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Lee Gamble jacks directly into a latent stream of electronic wonder with his dream-like 'Koch' opus for PAN. Running to 76 minutes over 16 tracks, it's Gamble's most substantial and arguably definitive work, following the beautifully effective 'Diversions 1994-1996' and 'Dutch Tvashar Plumes' releases for PAN in 2012. Where those records deconstructed the elusive, enigmatic timbre of '90s electronic dance music - jungle, techno, ambient - 'Koch' (pron. 'Cotch' - UK slang for relax) is a sort of 'Pataphysical reflection and projection of what lies beyond; a symbolic, imaginary solution to what could be perceived as a dearth of "soul" in modern electronic dance music, searching for a feeling that's all too often forgotten in current styles. And quite crucially, 'Koch' provides considered answers from a singular, if ever-shifting perspective, at once uncannily detached yet incredibly intimate, with the acute ability to recalibrate the mind's lense between abstract dimensions. To pick individual tracks apart would be beside the point. The album works as a wormhole, or perhaps how we've come to imagine what a wormhole is from VR representations in movies, TV, and computer games - seeming to dissolve us between first and third person narratives, club and home listening environments, and the fleeting waves of emotion (narcotised or not) which perfuse and colour the hallucinatory spaces between. It's a very timely reminder of electronic music's efficacy in expressing the alien and a contemporary "otherness", and comes with a huge recommendation for immersive heads and dancefloor freaks alike.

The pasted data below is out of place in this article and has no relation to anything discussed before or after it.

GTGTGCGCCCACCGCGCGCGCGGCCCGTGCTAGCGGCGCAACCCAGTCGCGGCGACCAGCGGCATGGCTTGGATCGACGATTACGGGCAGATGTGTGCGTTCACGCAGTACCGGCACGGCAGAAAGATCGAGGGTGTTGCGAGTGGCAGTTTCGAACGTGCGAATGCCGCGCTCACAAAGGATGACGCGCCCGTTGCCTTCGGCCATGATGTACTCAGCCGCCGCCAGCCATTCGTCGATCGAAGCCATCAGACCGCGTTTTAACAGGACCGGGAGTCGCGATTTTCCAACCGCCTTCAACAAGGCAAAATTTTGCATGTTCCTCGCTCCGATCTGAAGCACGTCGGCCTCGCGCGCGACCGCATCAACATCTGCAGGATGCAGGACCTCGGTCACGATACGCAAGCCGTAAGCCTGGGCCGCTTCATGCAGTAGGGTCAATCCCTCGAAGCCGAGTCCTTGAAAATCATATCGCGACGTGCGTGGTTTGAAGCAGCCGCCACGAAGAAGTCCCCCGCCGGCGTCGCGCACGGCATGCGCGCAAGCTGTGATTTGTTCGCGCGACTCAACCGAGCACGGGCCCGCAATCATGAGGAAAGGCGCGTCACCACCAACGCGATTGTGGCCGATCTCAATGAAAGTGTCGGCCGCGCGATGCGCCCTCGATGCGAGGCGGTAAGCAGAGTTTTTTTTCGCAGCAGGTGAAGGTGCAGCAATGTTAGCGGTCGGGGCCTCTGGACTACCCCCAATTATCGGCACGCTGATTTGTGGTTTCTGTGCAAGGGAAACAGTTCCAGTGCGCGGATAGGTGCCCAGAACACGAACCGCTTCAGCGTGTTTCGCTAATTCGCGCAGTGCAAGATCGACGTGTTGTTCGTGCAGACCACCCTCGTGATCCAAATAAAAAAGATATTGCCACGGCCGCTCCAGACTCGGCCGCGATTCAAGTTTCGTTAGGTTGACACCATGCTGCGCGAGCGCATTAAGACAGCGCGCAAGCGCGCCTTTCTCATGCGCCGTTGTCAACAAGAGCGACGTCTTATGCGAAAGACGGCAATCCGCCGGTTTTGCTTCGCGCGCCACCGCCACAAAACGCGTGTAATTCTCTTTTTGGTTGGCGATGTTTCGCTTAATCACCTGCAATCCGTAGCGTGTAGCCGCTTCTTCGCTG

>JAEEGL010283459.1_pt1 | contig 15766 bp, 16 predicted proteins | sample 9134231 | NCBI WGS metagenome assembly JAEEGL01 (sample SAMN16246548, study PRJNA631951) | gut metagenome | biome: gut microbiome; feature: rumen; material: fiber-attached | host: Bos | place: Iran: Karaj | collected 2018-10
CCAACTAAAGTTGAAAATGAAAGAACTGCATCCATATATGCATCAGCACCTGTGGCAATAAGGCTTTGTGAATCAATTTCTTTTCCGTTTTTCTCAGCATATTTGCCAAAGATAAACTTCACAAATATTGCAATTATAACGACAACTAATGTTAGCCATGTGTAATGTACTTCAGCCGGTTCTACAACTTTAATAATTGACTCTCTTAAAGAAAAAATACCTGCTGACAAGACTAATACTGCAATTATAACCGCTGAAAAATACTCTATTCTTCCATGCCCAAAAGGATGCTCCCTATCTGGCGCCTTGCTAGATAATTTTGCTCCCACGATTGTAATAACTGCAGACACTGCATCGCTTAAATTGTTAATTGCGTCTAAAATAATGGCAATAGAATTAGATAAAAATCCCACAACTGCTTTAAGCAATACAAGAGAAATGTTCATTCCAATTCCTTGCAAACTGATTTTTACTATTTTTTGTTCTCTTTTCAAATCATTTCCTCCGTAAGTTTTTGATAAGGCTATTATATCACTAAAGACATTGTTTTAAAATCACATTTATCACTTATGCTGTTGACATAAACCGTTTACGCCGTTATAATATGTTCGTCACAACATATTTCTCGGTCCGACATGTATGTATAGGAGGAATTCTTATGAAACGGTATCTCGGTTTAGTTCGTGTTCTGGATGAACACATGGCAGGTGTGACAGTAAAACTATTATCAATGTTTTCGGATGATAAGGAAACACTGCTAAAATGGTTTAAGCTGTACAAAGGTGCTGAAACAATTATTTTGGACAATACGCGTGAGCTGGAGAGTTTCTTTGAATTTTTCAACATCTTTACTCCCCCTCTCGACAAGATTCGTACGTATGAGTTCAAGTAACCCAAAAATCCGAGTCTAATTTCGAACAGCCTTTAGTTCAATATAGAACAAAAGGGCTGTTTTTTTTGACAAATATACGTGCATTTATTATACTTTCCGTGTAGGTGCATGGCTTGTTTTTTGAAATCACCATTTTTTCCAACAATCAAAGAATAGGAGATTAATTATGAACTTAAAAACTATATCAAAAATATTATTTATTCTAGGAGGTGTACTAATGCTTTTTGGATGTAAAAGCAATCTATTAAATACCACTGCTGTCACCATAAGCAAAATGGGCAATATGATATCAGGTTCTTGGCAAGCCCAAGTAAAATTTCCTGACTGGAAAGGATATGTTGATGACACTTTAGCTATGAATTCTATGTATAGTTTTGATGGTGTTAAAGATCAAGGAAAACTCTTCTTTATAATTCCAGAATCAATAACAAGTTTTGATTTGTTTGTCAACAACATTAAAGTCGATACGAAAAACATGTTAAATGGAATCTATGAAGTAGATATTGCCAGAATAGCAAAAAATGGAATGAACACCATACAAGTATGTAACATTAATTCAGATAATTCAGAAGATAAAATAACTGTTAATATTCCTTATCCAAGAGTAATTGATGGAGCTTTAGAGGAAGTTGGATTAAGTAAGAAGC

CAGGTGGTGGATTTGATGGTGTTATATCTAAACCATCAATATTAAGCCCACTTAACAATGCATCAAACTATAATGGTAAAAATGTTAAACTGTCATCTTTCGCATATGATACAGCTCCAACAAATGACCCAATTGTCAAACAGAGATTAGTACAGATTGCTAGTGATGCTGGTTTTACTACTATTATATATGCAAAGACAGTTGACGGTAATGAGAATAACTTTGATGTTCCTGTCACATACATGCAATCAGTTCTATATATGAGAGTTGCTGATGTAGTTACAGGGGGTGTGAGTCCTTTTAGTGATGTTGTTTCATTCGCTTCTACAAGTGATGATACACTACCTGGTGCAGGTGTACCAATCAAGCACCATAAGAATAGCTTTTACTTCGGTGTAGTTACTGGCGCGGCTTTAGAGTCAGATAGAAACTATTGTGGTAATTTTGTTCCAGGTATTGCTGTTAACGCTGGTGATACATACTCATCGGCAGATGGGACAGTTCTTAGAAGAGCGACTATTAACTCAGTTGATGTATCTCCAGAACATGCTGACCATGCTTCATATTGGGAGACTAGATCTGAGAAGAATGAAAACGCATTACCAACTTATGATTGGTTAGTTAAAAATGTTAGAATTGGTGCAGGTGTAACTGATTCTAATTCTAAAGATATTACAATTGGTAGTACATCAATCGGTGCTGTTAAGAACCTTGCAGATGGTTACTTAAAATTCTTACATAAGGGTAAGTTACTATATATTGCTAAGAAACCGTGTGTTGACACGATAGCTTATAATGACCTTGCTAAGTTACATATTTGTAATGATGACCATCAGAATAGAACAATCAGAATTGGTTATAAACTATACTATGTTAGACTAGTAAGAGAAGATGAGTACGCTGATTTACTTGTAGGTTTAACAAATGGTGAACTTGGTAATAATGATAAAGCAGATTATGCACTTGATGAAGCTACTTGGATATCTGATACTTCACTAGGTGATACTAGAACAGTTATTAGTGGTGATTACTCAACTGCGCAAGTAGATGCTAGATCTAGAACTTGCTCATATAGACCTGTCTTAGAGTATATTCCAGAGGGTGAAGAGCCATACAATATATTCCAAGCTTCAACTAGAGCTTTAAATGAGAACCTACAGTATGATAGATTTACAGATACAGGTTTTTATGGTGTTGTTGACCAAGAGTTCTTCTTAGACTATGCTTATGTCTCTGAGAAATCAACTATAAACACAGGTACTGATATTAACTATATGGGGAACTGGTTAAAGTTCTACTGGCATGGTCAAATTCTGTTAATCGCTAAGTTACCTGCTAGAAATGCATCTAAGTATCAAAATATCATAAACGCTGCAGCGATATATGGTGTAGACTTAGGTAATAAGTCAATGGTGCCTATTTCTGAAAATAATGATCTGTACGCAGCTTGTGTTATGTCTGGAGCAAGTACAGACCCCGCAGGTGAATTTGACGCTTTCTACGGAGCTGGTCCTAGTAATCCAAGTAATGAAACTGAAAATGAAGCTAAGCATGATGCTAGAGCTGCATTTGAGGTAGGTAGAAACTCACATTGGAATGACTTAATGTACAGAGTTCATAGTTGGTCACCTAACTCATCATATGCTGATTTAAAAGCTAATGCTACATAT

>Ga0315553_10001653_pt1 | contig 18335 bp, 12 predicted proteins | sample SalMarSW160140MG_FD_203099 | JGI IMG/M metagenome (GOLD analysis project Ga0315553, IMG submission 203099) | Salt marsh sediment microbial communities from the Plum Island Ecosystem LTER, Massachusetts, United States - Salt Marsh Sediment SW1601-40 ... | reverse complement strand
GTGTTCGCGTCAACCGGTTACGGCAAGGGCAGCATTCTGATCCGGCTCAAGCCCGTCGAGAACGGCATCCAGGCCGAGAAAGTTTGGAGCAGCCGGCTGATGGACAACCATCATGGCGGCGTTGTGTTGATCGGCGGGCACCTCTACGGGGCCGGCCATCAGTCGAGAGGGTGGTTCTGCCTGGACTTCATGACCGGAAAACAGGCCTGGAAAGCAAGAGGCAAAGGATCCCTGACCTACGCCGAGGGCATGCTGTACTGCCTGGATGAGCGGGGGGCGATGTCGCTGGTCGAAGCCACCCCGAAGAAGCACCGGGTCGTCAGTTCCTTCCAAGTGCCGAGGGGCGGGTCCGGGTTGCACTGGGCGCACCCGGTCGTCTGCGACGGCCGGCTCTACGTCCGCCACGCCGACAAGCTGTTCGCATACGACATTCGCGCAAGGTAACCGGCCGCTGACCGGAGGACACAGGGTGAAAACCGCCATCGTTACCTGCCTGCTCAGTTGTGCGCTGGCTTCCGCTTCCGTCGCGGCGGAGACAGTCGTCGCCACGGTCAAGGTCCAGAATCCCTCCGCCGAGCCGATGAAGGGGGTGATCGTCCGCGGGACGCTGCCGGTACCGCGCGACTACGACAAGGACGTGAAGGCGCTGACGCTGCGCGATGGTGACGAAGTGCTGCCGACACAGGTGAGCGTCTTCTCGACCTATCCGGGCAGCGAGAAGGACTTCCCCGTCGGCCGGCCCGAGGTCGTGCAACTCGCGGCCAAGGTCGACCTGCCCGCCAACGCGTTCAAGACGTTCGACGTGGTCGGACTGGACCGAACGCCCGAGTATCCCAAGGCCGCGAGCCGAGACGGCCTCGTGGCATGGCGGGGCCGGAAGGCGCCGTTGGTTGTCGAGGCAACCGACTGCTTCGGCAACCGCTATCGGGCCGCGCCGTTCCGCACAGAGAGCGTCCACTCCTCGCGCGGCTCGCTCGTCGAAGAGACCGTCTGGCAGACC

"At times, KOCH is so microscopic it feels like there’s barely any place left for this music to go. But Gamble keeps finding new ways to take it apart and reassemble it, to the point where something so closed off, so concerned with the smallest of gestures, feels thrillingly open." Pitchfork